“These Russians have had a hard time of it,” says Nick. “When the Soviet Union collapsed they were really forgotten about, almost abandoned.” “They have it really tough out here and are totally isolated during the winter.” “It’s only in summer that cargo ships from Murmansk can get through to re-supply them.”


It’s a far cry from the seventies when the Russians had eight helicopters stationed here and regular flights in and out of the frozen airstrip. At that time the Norwegians had none. How fortunes change. Now the only working airfield is in Longyearbyen, built against Soviet wishes (they suspected military intentions, but relented after being allowed to post a permanently manned Aeroflot office there). Today a monument stands in Barentsburg to the victims of an air crash that killed all on board. Trailblazing is not without its hazards. “But luckily the Russian government has started to invest in the town again,” says Nick.

This town is a tale of isolation and desperation. There are no roads in or out and mistakes here can be costly. It’s a solid two-day hike back to the capital Longyearbyen - and that’s in summer.


As we enter the town along a narrow snow track we pass the detritus of abandoned mines and industry, past the old docks and strewn power cables. On a bluff in the mountainside stands an old sub-station, long exposed to the elements. Inside banks of circuit breaks and dials offer guidance in worn Cyrillic.

Wandering the main street we pass a bust of Lenin standing watch over the decaying remnants of a forgotten town: old dilapidated accommodation blocks, clapboard buildings with broken windows sinking into the permafrost, a disused drinking den, its taps long dry. A colourful mural slapped onto the side of a brick building depicts the grandeur of St Basil’s Cathedral and the Kremlin in Moscow. Another on the Olympic sports centre celebrates the exploits of Soviet miners and sportsmen.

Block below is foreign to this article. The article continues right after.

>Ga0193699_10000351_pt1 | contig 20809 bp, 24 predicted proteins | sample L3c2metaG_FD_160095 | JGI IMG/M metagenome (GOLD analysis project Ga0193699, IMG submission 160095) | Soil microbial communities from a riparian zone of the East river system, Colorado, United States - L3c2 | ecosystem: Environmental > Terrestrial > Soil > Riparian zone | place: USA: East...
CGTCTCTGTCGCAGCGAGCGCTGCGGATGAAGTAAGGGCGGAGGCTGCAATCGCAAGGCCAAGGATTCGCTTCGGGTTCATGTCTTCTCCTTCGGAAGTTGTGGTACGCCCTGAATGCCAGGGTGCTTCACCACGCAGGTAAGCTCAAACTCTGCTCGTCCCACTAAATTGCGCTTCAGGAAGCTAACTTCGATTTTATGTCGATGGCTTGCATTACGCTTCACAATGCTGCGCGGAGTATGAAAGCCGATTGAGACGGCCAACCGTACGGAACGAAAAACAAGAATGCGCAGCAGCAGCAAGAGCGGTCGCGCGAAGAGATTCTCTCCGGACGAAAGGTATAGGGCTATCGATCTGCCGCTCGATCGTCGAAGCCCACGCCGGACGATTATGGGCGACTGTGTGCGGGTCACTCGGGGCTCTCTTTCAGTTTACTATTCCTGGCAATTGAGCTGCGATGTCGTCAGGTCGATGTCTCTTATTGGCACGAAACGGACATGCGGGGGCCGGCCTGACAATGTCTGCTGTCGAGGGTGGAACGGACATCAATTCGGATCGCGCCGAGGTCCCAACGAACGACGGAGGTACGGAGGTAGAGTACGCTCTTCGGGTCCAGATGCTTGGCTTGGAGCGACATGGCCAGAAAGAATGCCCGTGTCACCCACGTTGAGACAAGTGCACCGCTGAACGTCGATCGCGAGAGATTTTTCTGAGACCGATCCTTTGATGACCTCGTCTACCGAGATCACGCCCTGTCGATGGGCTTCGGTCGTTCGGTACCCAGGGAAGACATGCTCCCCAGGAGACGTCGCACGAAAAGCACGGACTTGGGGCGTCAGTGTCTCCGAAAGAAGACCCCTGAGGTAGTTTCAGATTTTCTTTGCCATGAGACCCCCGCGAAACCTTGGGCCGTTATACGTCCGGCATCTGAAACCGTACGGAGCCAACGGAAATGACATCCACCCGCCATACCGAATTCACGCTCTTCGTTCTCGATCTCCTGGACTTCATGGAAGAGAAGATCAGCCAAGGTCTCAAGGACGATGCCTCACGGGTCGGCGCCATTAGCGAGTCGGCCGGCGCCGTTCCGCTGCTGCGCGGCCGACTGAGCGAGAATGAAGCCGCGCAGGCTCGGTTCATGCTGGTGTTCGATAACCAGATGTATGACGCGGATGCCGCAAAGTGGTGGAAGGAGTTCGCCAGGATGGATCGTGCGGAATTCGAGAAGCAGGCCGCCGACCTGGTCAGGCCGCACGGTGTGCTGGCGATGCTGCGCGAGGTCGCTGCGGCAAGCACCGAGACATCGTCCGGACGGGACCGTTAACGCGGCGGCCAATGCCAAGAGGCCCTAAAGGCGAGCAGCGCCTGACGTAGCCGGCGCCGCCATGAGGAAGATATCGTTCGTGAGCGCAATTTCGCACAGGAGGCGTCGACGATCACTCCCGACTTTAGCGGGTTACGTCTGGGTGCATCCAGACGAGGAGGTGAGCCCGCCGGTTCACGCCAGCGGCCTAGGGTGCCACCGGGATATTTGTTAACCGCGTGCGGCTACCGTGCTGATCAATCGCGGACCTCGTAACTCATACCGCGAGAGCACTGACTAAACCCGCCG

But there is some life here: a makeshift gift shop in the sports centre sells Soviet kitsch, while the ground floor bar of the new Polaris hotel has been converted into a dining room to serve warm borsht and shchi stew to the day trippers.

There’s a Soviet anti-chic to the décor, drab in its function and form. As well as being frozen, it's frozen in time.


Nick tells me that he and his friends come here every year for a ‘camping’ trip.

“It’s mainly just a lot of drinking – the vodka is very good! And that way we can get around the quotas and just get drunk.”

Later back in ‘Longyear’, a local tells me that the situation in Barentsburg is delicate.


“They are very proud people and don’t accept handouts, but the community here collects donations of clothing and things they need to survive.”

“We have to be careful not to cause offence though.”


There is no smell here. The air is so dry that nothing breaks down. It is a graveyard to everything that has come before it. Even bodies fail to decompose; in fact it’s forbidden to die here. The cemetery back in Longyearbyen stopped accepting new residents 75 years ago. Recently scientists discovered traces of the 1917 epidemic influenza virus in tissue removed from one of the bodies.

It’s an eerie experience and the locals seem wary. But we can’t stay long. Getting caught out at night here simply isn’t an option. In an area as remote as this you can't always count on the cavalry coming to the rescue and need to be prepared for the fact you may be on your own should misfortune strike. If you were caught out, it would be a gamble as to which would get you first: the cold or a bear. Most here would offer even odds, though the cold would be a safe bet.